Uplift Concerns, Retro-fitting Insulation, and High Water Tables

Pole Barn Guru Blog

This week the Pole Barn Guru answers questions about uplift concerns, retro-fitting insulation, and setting posts in high water tables.

DEAR POLE BARN GURU: I am adding an open overhang to the gable end of my 40×80 pole barn. I bought 36’ trusses and will lower them to fit under the existing gable going out 16’. Since the underside is unfinished should I worry about wind uplift? SCOTT in SHERIDAN

DEAR SCOTT: Regardless of whether your addition will be open, enclosed, or somewhere in between uplift should always be a consideration. Ideally the original EOR (Engineer of Record) who designed your 40′ x 80′ building would be consulted, not only because of a potential uplift issue, but also due to what affect open carport will have upon existing building. You may be placing wind shear issues upon endwall closest to addition and these will need to be addressed, as well as if endwall column footings will be adequate to support added weight (not just dead load, but also potential weight of a snowfall). An issue of drifting needs to be reviewed also, as snow could build up upon carport roof against existing endwall.

If original EOR proves unavailable (or nonexistent), you should enlist services of a competent RDP (Registered Engineer or Architect) qualified to review your existing building, as well as your intended work.

DEAR POLE BARN GURU: Need your suggestions on any improvements I can make. Below is a sketch of my current building roof insulation. Basically I tried to seal off the cathedral ceiling using the bottom of the purlins to hang 4” Dow board sealed with aluminum tape. I did purchase the radiant reflective barrier that was installed per instructions between the roof purlins and the steel roof panels. I live in Michigan. 

I love my two pole buildings I purchased from you guys. Just need some help on insulating the roof on my last building. Nothing is wrong. Just concerned about the un-vented dead air space. JOHN in SAGINAW

 

DEAR JOHN: Always glad to hear back from happy building owners! As long as the cavity was dry when it was sealed up, and the Dow board is sufficiently well sealed there is a chance you will not have problems. The only guaranteed solutions involve having to take down the insulation board and make provision for airflow from eave intake to ridge exhaust by drilling holes through all of the purlins.

 

 

DEAR POLE BARN GURU: Mike can you please tell me what is the proper way to set posts in holes that have water. High water table. Thanks much I enjoy your blog. PATRICK

DEAR PATRICK: Back when I was a contractor we would run into this situation occasionally. Our solution then was to stand columns in holes, brace them and then backfill with pre-mix concrete with very little water in it. Concrete weight would displace water in hole. It did take a significant amount of concrete, however it was only about $30 a yard then.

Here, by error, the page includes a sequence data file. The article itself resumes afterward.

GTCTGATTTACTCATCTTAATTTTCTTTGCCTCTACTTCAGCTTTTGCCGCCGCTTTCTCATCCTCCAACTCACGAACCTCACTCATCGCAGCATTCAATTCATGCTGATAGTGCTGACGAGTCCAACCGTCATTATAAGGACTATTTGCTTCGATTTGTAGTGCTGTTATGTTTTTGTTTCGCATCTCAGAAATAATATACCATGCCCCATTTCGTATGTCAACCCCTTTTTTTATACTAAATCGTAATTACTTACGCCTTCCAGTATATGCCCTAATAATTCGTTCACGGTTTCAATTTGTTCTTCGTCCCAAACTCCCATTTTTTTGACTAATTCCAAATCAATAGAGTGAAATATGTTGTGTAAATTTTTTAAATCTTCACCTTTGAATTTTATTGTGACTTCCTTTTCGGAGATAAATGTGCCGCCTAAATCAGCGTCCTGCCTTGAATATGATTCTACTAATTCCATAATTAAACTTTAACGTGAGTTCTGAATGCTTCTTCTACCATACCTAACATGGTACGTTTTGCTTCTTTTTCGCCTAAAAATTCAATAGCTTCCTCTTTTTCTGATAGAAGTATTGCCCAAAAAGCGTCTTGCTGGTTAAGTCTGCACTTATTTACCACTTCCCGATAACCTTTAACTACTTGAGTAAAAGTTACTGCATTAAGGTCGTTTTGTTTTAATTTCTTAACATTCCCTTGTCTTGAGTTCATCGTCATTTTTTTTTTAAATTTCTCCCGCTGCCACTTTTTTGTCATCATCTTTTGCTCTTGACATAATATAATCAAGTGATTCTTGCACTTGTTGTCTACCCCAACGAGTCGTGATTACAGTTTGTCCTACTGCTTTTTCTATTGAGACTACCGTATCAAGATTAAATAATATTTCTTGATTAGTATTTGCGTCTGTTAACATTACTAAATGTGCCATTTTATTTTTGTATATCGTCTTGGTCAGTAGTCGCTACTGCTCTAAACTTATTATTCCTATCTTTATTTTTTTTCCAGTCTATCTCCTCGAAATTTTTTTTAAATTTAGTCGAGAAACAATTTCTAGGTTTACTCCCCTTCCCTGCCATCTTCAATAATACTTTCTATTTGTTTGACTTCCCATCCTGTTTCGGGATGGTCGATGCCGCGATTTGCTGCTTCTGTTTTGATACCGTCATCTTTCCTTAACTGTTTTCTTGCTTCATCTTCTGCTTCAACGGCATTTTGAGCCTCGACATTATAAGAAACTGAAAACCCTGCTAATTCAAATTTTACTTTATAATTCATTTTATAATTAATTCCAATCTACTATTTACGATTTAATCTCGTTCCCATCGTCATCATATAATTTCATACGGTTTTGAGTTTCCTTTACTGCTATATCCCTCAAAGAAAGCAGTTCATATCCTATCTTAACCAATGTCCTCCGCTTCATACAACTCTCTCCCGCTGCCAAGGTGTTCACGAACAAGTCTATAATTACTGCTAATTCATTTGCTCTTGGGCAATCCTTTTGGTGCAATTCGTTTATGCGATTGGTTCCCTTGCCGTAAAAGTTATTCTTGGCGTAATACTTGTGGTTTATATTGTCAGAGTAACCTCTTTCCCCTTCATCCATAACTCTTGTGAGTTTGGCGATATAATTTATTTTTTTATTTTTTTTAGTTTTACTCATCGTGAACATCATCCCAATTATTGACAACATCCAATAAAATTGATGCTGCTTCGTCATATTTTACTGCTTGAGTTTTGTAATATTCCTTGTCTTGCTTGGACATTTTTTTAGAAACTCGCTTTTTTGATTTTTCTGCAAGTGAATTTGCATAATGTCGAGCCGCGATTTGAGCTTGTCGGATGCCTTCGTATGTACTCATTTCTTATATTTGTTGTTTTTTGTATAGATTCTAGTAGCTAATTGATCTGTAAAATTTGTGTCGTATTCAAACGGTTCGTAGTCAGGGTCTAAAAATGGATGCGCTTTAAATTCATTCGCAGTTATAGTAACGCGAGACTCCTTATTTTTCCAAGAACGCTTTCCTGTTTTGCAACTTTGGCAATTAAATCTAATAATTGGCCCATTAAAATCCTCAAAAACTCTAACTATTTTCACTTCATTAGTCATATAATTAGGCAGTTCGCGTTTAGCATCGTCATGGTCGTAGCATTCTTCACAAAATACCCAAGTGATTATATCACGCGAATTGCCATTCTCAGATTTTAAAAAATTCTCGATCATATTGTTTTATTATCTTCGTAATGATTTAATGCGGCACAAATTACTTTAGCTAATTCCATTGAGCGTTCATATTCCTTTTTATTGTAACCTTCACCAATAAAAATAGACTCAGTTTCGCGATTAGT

How I would do it now – I would use sonotubes equal to or larger in diameter than what was specified by engineer. Cut tubes to depth of hole length, then cover one end of tube with six ml black visqueen (read about visqueen history here: https://www.hansenpolebuildings.com/2013/07/moisture-barrier/ ) sealed tightly around sides of tube. Place tube in hole with covered end down (this will take some work, as tube will want to float like a boat). Once sonotube has been placed, backfill around outside with compactable material – compacting no more than every six inches. Then stand column in tube, brace it and backfill with pre-mix concrete as engineer specified.

 

2 thoughts on “Uplift Concerns, Retro-fitting Insulation, and High Water Tables

  1. Connie

    Hello, I am renovating a old horse pole barn. I am using closed cell spray foam in the lower area. In the loft, there is insulation already in the rafters, but it isn’t enough, I am heating and coolthe 36 x36 pole barn. I have installed the furnace and hot water tank in the attic area, all trunk lines for the furniture and AC are there, I want to do more insulation, but worried about condensation. There are vents in eave and roof line. Thinking of rigid foam board with foil, not sure what thickness. If I put it over the rafters there will be 4 inches between the metal roof and the insul7that is already on the roof deck. The insulation on the rook deck is fiberglass wrapped in white vinyl. Any ideas what is best type of insulation for this, I will be heating this space as well.

    Reply
    1. admin Post author

      From the information given, I’d be inclined to close off the vents and closed cell spray foam everything. The fiberglass insulation wrapped in white vinyl is most probably merely a condensation control blanket and afford little or no actual insulating value. It may need to be removed prior to spray foaming, however your applicator can give you best advise as he is able to physically inspect your building.

      Reply

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